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December 18th 2009

Dollar Could Go Either Way, Depending on the Carry Trade

As I outlined in my last two posts, the Dollar could witness a rapid appreciation if/when the Fed finally raises interest rates. Given Chairman Bernanke’s frequent erring on the side of inflation, however, it could be months (at the earliest) before the Fed actually pulls the trigger. With forex markets guided by interest rate differentials, and traders’ uncertainty about the timing of interest rate hikes, its fair to say that the Dollar is at a crossroads.

Currently, the case for an interest rate hike (as the Fed confirmed this week) remains weak: “They will need to see a lot more, better numbers consistently, not just for one or two months, before they would start to genuinely be talking more hawkish…I think the markets may be disappointed if they’re looking for hints of hikes coming soon,” said one strategist. While the data continues to improve – witness last week’s miracle jobs report – it has not yet been demonstrated convincingly and unequivocally that the economy has exited the recession. There are too many contingent possibilities that could send the economy into relapse for the Fed to even consider acting. As I said in my last post, I don’t personally expect a rate hike until next summer.

Still, the markets are alert to the possibility. And where perception is reality, any sniff of rate hikes is enough to send the Dollar soaring; it has risen an impressive 5% against the Euro over the last couple weeks. That investors are acting so early to protect themselves against a possible rate hike shows the precariousness of the foundation on which the Dollar’s rise has been predicated.


What I’m talking about here is the Dollar carry trade, in which investors borrowed in Dollars at record low rates, and invested the proceeds in riskier currencies and assets. It wasn’t so much the interest rate differentials they were chasing (only a few percentage points in most cases, hardly enough to compensate for the risk), but rather outsized returns from currency and asset price appreciation. In other words, while the S&P has risen by an impressive 50% from trough to peak (providing a handsome return to any investor smart enough to have foreseen it), stock markets outside of the the US have performed just as well. Factor in currency appreciation, and in some cases you are talking about gains of around 100%.

But we all know that volatility is the enemy of the carry trade, and volatility is slowly creeping up. First, there was the Dubai debt crisis, then came the downgrading of Greece’s sovereign debt. With talk of interest rate hikes, it’s no wonder that investors are becoming jittery. Bloomberg News reports that, “The so-called 25-delta risk-reversal rate, which was flat as recently as October, hasn’t shown such high relative demand for dollar calls since hitting a record 2.595 percentage points in November 2008….[and] JPMorgan Chase & Co.’s G7 Volatility Index rose to 14.43 last month from the low this year of 12.32 in September.”

JP Morgan G7 Volatility Index
The consensus remains that neither the Dubai nor Greece episodes signals broad systemic risk, and that the Fed probably won’t hike rates for a while. Still, investors must brace themselves for the possibility of surprise on one of these fronts, or from a completely unsuspected “bolt from the blue” as one analyst put it, because of what happened to the Dollar after Lehman’s collapse in 2008. As evidenced by the Dollar’s sudden turnaround in the last couple weeks, this kind of uncertainty is self-begetting. As some investors get nervous and begin to unwind their carry trade positions, other investors also begin to move towards the exists, lest they get stuck short the Dollar after the music stops (or when it starts, depending on how you look at it.)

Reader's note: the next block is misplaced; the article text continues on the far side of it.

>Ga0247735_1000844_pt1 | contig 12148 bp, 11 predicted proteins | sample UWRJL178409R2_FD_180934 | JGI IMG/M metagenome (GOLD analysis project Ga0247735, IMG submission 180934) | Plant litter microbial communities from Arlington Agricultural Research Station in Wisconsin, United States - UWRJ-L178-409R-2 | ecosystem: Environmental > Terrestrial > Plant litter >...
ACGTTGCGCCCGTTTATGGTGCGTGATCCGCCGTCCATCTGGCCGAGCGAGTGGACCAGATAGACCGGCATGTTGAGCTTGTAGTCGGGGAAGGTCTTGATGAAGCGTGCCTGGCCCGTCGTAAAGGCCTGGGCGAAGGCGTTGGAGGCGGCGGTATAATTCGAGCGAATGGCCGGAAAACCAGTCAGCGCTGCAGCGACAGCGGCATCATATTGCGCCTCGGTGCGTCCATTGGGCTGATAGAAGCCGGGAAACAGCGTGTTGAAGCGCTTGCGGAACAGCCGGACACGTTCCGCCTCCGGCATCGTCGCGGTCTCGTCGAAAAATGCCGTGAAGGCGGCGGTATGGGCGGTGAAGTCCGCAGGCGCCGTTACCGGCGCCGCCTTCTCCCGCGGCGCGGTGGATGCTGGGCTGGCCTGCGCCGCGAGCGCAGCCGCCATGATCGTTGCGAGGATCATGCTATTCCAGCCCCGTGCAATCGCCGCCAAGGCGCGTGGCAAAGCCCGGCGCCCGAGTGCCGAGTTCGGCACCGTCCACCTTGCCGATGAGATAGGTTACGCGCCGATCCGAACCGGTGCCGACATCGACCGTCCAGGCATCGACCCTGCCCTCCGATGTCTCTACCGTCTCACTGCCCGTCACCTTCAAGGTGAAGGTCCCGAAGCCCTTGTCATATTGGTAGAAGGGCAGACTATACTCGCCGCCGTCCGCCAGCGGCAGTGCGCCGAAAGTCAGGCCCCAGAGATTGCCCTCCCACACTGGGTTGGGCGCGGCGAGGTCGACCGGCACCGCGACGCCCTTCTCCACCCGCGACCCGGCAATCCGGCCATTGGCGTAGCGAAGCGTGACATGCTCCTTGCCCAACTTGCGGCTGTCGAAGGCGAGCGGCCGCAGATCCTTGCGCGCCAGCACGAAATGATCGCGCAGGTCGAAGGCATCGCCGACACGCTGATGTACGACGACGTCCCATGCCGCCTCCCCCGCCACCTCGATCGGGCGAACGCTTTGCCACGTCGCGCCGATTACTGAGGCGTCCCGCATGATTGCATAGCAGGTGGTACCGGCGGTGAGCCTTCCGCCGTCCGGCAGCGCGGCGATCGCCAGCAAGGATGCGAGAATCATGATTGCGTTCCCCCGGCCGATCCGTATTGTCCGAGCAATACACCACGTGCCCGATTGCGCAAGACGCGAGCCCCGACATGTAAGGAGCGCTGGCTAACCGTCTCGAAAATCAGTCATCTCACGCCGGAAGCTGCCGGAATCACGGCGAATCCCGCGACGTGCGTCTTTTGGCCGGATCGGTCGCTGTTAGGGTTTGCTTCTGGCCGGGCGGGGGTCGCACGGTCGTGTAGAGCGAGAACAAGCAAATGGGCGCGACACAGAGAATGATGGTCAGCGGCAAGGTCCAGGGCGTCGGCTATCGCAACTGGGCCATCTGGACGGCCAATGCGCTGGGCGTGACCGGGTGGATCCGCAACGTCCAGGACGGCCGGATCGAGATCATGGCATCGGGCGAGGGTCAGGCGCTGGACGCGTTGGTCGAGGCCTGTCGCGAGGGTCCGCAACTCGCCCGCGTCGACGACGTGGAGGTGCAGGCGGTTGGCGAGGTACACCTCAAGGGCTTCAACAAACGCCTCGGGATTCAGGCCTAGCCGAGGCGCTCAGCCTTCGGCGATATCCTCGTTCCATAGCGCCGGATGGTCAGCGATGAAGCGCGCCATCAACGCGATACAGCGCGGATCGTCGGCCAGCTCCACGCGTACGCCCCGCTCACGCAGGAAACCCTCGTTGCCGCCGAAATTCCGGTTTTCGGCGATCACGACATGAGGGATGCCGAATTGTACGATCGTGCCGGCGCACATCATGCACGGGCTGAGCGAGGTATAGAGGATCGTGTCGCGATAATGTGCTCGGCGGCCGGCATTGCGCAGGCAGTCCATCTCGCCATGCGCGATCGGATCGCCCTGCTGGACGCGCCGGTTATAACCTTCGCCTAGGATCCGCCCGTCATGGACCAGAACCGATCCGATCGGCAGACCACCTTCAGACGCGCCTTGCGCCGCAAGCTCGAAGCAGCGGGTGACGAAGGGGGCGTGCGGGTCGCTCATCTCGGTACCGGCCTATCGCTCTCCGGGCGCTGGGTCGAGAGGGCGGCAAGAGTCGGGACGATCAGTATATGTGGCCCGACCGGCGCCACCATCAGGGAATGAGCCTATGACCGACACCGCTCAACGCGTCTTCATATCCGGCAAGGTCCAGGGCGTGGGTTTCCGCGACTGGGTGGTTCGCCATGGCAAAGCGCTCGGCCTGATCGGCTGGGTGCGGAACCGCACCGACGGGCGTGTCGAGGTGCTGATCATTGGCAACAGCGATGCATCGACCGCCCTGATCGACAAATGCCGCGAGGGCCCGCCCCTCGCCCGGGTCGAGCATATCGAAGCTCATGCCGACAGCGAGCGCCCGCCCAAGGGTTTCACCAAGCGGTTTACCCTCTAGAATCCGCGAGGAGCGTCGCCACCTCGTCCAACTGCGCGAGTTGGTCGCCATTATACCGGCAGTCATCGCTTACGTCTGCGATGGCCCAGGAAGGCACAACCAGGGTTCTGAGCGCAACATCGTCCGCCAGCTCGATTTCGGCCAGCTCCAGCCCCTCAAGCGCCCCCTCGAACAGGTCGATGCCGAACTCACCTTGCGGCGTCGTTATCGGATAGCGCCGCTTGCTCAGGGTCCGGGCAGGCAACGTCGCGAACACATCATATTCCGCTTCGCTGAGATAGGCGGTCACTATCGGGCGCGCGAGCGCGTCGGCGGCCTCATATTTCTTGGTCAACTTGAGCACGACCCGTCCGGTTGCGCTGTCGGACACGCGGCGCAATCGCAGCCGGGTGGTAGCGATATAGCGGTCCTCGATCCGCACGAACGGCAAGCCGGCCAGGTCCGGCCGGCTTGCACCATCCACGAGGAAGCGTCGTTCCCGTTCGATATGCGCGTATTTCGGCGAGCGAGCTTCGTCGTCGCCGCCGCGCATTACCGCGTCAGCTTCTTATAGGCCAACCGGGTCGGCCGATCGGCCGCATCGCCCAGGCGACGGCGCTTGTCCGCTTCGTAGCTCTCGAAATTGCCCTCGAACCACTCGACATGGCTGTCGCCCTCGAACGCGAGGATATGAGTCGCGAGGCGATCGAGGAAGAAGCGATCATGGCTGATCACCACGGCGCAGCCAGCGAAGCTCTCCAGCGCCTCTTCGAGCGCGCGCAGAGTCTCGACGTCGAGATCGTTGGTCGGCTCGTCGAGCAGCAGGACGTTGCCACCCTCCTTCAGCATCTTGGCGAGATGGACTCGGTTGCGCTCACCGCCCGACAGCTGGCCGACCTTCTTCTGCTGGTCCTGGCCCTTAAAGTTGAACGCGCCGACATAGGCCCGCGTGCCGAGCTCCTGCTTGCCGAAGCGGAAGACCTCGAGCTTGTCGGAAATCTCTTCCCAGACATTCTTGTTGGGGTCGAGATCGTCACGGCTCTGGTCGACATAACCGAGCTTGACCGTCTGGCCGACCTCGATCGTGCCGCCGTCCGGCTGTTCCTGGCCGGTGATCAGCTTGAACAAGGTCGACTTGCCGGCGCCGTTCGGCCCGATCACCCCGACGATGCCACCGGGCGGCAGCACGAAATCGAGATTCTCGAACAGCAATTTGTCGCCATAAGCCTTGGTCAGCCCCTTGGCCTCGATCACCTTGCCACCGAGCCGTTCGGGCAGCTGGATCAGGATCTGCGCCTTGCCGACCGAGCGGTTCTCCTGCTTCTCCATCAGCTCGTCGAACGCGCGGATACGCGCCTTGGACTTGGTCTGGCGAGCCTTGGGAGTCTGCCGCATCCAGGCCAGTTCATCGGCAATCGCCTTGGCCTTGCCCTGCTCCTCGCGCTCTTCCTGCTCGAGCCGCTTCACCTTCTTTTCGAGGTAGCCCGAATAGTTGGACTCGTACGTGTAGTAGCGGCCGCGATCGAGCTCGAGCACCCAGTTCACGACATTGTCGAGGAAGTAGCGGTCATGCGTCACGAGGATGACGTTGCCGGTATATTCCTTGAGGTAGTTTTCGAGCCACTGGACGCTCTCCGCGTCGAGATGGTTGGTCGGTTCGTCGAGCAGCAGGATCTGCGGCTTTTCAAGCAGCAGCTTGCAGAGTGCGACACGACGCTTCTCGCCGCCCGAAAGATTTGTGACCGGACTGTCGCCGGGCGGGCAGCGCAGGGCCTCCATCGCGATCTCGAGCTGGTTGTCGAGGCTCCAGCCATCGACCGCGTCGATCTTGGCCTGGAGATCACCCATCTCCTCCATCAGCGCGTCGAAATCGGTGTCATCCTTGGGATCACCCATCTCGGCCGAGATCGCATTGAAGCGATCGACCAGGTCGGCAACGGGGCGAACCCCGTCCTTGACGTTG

In that sense, the best paradigm for analyzing the Dollar is the end of the carry trade on one hand, weighed against the possibility of interest rate hikes on the other hand. “The dollar will depreciate to $1.55 against the euro by March from $1.49 last week, and to $1.62 by June, according to JPMorgan,” which is betting heavily that investors will remain clear-headed about interest rate differentials. Those that are looking at the Dollar from a risk-aversion/carry trade standpoint have slightly different projections: “I wouldn’t surprised if the euro makes it to $1.40 before the end of the month without much trouble, maybe a little bit lower.”

In short, in forex, it’s never enough to be able to predict the economic future. Instead, you must be able to predict how these predictions will be syncretized into currency valuations by the markets. In this case, that means you need not necessarily be able to accurately predict when the Fed will hike rates; rather you need only be concerned with how other investors view that possibility, and whether that makes them feel more or less confident about holding certain currencies.

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3 Comments of “Dollar Could Go Either Way, Depending on the Carry Trade”

  1. The FOMC and the Dollar | The Currensee Exchange Says:

    […] whether the more positive tone would lead to higher rates and therefore continue the process of the carry trade unwinding and be Dollar positive. Whilst that is a distinct possibility it is not due to higher rate […]

  2. Forex Links for the Weekend - December 19 2009 | Forex Crunch Says:

    […] Adam Kritzer sees the direction of the dollar in the carry trade. […]

  3. Dupont Says:

    I think that the USD is getting stronger because China is buying a lot’s of it now.
    Why now? Well, during during this period of the year the volume is thin, so you need to buy less USD to make it stronger.

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